Over the 50 seasons the Vancouver Canucks have been in existence, 12 general managers (GMs) have led the team from the front office. Being a GM is not easy, they have to constantly deal with the coaching staff, player agents, and the media on a daily basis and face criticism no matter what they do. Not to mention ownership is always breathing down their back to consistently succeed and make them money.
Like every team, the Canucks have had their good and bad GMs over the years. Some stand out more than others on both the positive and negative side, but all of them have brought franchise icons and fan favourites to the team at one point or another. With the current GM, Jim Benning seemingly reaching the end of the road on his tenure, I took a stab at ranking all the GMs in franchise history. So, without further ado, let’s get to the countdown!
12. Mike Keenan (1997-1998) Acting
Mike Keenan deserves a mention, but not in the positive sense. After Quinn was fired at the beginning of November during the 1997-98 season, he took over as acting GM for the Canucks and ended up making a trade that still lives on in infamy. Yes, he was the one that traded franchise icon, Trevor Linden.
Keenan and Linden had a difficult relationship which was compounded after Mark Messier was signed and given the captaincy, seemingly of Linden’s own free will. So Keenan thought it best to trade away his problem child and run with the declining 37-year-old Messier.
It turned out to be the wrong decision, as Messier went on to have his worst years in Vancouver and create drama in both the locker room and the city itself. It was without a doubt, one of the darkest times in Canucks history.
Trading Linden to the Islanders did do one good thing, it brought Todd Bertuzzi to the Canucks and helped eventually create the vaunted West Coast Express featuring Markus Naslund and Brendan Morrison. So I guess there was a silver lining to the mess created by Keenan.
11. Hal Laycoe (1973-1974)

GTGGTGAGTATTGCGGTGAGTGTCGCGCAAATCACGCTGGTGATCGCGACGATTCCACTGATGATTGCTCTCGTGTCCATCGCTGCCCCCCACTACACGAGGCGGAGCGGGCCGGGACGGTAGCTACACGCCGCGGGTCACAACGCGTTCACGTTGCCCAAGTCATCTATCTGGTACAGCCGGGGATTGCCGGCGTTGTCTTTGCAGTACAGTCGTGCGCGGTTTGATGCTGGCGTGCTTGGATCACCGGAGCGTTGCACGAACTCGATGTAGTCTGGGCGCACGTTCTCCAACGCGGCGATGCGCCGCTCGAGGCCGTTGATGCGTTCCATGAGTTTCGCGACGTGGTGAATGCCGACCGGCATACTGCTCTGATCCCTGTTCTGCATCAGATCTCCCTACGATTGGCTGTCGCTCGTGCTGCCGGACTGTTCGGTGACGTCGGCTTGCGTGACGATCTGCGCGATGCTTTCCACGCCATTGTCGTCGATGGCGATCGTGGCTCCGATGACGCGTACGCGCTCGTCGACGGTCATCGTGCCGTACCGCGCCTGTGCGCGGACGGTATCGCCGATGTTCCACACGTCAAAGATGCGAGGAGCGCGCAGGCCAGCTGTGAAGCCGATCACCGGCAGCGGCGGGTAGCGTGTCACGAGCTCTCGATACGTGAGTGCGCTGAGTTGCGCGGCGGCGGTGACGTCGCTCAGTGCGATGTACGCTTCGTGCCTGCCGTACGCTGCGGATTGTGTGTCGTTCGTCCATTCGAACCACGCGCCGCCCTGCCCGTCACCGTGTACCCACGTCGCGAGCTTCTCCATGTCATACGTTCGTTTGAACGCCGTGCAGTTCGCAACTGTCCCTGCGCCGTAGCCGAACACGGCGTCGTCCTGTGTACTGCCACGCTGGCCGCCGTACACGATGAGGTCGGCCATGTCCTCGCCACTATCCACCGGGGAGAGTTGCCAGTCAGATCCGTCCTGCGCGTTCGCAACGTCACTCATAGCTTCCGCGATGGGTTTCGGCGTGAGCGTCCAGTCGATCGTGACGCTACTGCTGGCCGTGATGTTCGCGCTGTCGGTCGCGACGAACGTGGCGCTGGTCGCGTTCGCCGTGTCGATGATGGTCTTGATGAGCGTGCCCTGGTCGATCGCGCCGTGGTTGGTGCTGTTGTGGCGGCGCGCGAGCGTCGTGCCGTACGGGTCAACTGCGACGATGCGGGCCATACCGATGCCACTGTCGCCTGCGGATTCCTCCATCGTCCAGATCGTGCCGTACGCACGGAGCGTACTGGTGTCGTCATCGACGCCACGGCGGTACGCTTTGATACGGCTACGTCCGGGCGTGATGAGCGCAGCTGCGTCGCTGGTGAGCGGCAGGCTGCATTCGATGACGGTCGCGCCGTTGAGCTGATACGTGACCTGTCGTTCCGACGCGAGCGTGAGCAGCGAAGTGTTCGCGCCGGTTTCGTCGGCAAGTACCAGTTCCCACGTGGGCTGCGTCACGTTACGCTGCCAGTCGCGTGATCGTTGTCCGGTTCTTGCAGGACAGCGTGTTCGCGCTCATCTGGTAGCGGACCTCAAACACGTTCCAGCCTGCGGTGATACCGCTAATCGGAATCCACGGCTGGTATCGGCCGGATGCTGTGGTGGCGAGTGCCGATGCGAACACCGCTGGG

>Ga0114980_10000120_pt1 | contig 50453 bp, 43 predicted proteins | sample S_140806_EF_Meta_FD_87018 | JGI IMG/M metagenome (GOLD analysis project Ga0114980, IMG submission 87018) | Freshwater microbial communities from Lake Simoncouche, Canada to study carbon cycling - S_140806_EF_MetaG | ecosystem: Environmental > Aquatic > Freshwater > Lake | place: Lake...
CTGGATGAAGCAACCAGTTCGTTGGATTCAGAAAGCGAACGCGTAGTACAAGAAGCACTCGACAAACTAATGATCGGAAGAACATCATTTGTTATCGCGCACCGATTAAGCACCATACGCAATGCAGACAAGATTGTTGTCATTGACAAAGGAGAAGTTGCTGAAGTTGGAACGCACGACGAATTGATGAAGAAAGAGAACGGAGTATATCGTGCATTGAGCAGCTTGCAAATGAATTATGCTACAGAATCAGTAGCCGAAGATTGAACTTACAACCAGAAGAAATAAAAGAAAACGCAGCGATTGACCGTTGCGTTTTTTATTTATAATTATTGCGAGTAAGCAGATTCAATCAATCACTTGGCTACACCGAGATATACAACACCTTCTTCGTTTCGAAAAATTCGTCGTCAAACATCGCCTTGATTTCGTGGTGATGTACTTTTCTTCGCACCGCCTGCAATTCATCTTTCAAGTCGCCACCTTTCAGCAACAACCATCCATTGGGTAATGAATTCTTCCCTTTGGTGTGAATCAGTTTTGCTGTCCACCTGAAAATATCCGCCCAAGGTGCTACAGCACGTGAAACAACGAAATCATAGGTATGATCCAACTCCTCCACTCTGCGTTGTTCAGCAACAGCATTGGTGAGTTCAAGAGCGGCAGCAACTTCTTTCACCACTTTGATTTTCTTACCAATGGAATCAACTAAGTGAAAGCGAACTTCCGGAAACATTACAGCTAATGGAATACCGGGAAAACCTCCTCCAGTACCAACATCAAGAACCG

Hal Laycoe was the second GM of the Canucks, but only for less than a season. He took office in April of 1973 after coaching the team for two seasons and was dismissed shortly thereafter in January of 1974. He did make one significant trade a month before he left when he acquired future 30-goal scorer John Gould from the Buffalo Sabres, but that’s about it. He also ran one draft in 1973 where a couple of standouts in Dennis Ververgaert and Bob Dailey were selected. They both ended up playing over 500 games in the NHL. But given his relatively short tenure, Laycoe hangs out at the bottom of this list.
10. Jack Gordon (1985-1987)
Jack Gordon took over as Canucks GM in 1985 and ran the team until 1987. Under his leadership, they made the playoffs twice. Like Laycoe, he was also a former head coach, leading the Minnesota North Stars for five seasons and becoming their GM for two seasons afterward. Over the three seasons Gordon was GM, he made six trades. Many of them were relatively unspectacular in impact, except for two, which were ironically his best and worst trades during his tenure. As for drafting, he selected 23 players and had nine of them play at least one game in the NHL for a success rate of 39 percent.
Gordon will forever be known as the GM that traded future Boston Bruins’ legend and Hall of Famer Cam Neely. Unfortunately, that alone makes him one of the worst GMs they ever had. Even though he did have a decent track record at the draft and built two teams that made the playoffs, that will always hang over his head and keep him at the bottom of any set of rankings.
Gordon’s Highs & Lows
Best Trade: Jean-Jacques Daigneault, Kent Hawley & Sean Fabian for Rich Sutter, Dave Richter & Don Gibson
Gordon’s best trade was without a doubt the deal he made with the Philadelphia Flyers for Rich Sutter and Dave Richter. We’ll get to his all-time worst in a second.
Richter was a 6-foot-5 mountain of a man that was both physical and menacing on the ice. He was also a frequent resident of the penalty box that finished his career with 1,030 penalty minutes in only 365 games played. He had a modicum of success with the Canucks posting four goals and 23 points including a career season in 1986-87 when he recorded 17 points in 78 games.